|10 Jan 1942Â||Royal Navy Fighter School's commanding officer Lieutenant Commander H. P. Bramwell made the first landing of a modified Spitfire fighter aboard carrier Illustrious in the River Clyde, Scotland, United Kingdom. The success led to the development of the carrier version of the Spitfire design, Seafire.|
|22 Apr 1942Â||No. 616 Squadron RAF based in RAF Kings Cliffe in Northamptonshire, England, United Kingdom received the first of the high-altitude Spitfire Mk VI aircraft intended to counter high-flying German reconnaissance bombers. They were passed on to meteorological reconnaissance units when replaced by Mk VII variants in 1943.|
|8 Nov 1942Â||The first combat victory by the new Seafire naval fighter occurred when a New Zealander, Sub-Lieutenant A. S. Long, shot down a Vichy French Martin 167 bomber over Mers-el-KÃ©bir harbour in French Algeria.|
|27 Nov 1943Â||The first British Seafire F III carrier fighters reached the 894 Naval Air Squadron.|
|1 Apr 1945Â||British Sub Lieutenant R. H. Reynolds's Seafire carrier fighter shot down two A6M5 Zero fighters; these were the first Seafire fighter victories against Zero fighters.|
|15 Aug 1945Â||VJ Day was declared in Britain.|
|Machinery||Rolls-Royce Merlin III rated at 1,030hp|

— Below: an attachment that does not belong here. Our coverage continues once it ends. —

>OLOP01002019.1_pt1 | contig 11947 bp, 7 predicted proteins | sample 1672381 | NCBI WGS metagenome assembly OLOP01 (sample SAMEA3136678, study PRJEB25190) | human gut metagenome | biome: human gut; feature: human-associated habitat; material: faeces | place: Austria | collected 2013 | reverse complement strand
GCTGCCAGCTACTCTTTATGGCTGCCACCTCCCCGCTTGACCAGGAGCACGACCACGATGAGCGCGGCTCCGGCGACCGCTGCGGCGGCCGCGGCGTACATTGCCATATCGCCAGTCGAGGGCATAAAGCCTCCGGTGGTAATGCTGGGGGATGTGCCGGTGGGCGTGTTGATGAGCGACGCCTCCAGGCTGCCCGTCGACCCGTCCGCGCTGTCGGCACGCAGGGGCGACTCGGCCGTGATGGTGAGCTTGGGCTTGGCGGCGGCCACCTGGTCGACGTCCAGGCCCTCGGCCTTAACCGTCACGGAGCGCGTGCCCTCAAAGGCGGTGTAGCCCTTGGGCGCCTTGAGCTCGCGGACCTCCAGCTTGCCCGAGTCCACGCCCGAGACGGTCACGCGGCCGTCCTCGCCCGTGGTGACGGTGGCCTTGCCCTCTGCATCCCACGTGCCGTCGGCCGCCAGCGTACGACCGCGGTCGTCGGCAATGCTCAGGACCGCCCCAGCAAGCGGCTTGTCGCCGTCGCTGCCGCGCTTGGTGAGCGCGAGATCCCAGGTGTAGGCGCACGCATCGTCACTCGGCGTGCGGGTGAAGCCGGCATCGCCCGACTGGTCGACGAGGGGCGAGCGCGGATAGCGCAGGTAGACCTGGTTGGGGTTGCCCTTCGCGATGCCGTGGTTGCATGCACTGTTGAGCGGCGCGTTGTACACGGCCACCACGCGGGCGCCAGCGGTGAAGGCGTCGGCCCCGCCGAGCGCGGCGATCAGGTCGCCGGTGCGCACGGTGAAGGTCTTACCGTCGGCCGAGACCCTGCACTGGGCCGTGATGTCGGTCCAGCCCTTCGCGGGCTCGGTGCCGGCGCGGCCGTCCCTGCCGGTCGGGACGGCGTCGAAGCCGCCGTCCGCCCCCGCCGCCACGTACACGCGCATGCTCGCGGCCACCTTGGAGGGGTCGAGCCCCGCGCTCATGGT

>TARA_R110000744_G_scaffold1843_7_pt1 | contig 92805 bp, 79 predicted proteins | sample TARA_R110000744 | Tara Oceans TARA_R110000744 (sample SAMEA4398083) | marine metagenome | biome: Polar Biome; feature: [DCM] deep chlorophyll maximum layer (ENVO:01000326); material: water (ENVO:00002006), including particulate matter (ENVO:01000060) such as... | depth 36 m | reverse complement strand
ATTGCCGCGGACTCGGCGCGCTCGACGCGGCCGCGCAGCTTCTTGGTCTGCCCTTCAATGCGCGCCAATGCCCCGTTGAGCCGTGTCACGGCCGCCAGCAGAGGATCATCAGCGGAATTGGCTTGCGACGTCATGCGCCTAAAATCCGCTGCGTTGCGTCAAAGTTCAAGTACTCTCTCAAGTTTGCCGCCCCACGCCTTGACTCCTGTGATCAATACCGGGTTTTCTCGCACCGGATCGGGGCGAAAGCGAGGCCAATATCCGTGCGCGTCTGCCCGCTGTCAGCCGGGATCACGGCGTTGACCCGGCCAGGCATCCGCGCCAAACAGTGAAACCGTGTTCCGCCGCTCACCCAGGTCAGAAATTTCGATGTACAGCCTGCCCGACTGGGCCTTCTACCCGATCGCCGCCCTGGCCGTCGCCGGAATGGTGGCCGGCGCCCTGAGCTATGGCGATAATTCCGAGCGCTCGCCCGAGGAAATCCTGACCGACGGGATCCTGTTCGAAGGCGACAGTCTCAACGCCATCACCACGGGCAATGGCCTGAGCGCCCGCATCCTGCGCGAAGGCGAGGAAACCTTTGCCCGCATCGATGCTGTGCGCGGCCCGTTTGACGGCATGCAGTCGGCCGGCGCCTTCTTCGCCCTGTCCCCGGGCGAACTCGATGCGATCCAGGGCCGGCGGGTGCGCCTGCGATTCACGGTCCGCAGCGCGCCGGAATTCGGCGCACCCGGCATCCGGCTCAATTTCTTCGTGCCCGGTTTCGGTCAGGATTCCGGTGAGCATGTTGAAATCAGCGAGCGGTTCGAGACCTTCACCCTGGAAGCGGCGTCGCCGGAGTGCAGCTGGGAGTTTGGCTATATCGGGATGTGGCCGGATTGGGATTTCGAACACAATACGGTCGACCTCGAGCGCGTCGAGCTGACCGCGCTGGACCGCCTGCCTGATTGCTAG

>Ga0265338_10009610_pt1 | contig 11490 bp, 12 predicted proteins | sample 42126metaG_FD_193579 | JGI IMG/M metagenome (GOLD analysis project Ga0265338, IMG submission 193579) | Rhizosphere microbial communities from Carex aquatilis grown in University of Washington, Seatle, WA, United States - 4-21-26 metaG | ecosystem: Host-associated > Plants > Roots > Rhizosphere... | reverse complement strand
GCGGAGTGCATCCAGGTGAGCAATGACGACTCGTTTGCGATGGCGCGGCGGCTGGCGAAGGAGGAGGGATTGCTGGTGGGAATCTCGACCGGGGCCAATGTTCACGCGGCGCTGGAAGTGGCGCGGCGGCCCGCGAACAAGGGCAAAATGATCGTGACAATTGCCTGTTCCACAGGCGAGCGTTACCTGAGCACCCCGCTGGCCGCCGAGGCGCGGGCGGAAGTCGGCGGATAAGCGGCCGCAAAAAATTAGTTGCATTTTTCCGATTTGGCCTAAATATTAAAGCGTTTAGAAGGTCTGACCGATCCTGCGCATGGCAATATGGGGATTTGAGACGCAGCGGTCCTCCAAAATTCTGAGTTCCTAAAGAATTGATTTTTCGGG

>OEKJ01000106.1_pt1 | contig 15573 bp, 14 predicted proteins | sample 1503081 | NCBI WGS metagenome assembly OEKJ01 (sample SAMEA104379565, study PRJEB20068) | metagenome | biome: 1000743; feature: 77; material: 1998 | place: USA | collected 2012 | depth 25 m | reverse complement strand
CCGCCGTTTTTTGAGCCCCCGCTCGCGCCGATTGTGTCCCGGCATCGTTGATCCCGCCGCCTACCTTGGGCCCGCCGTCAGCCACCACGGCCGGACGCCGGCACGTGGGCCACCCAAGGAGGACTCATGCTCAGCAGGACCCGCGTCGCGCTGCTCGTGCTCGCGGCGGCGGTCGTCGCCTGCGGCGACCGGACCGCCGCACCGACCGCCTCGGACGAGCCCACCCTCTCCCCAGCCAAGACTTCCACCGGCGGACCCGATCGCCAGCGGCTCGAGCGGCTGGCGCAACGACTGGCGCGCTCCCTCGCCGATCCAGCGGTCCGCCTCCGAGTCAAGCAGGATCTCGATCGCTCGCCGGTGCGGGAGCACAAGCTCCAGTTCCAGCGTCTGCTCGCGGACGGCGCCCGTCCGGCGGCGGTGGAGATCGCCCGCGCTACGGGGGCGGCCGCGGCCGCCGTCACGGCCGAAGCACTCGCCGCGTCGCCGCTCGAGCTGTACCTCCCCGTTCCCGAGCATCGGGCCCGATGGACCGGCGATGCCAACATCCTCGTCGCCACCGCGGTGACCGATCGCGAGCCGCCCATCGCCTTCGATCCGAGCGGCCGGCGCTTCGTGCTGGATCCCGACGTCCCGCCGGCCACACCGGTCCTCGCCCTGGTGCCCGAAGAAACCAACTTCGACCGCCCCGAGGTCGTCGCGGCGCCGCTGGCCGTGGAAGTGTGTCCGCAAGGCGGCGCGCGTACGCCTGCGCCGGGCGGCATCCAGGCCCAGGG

|Armament||8x7.7mm Browning machine guns|
|Wing Area||22.50 mÂ²|
|Weight, Empty||2,257 kg|
|Weight, Loaded||2,806 kg|
|Speed, Maximum||582 km/h|
|Service Ceiling||9,750 m|
|Machinery||Rolls-Royce Merlin 45 rated at 1,470hp|
|Armament||2x20mm Hispano HS 404 cannons, 4x7.7mm Browning machine guns, 2x113kg or 1x230kg bombs|
|Wing Area||22.50 mÂ²|
|Weight, Empty||2,309 kg|
|Weight, Loaded||3,071 kg|
|Speed, Maximum||605 km/h|
|Service Ceiling||11,300 m|
|Range, Normal||1,835 km|
Mk IXe LF
|Machinery||Rolls-Royce Merlin 66 rated at 1,575hp|
|Armament||2x20mm Hispano HS 404 cannons, 2x0.50cal Browning M2 machine guns, 4x113kg or 2x230kg bombs|
|Wing Area||22.50 mÂ²|
|Weight, Empty||2,251 kg|
|Weight, Loaded||3,343 kg|
|Speed, Maximum||642 km/h|
|Service Ceiling||12,650 m|
|Machinery||Rolls-Royce Griffon 65 rated at 2,050hp|
|Armament||2x20mm Hispano HS 404 cannons, 2x0.50cal Browning M2 machine guns|
|Wing Area||22.50 mÂ²|
|Weight, Empty||3,034 kg|
|Weight, Loaded||4,653 kg|
|Speed, Maximum||721 km/h|
|Service Ceiling||13,560 m|
|Range, Normal||1,375 km|
Seafire L III
|Machinery||One Merlin 55M engine rated at 1,585hp|
|Armament||2x20mm Hispano cannon, 4x7.7mm Browning machine guns|
|Wing Area||22.50 mÂ²|
|Weight, Empty||2,814 kg|
|Weight, Loaded||3,222 kg|
|Weight, Maximum||3,565 kg|
|Speed, Maximum||578 km/h|
|Speed, Cruising||350 km/h|
|Service Ceiling||9,753 m|
|Range, Normal||825 km|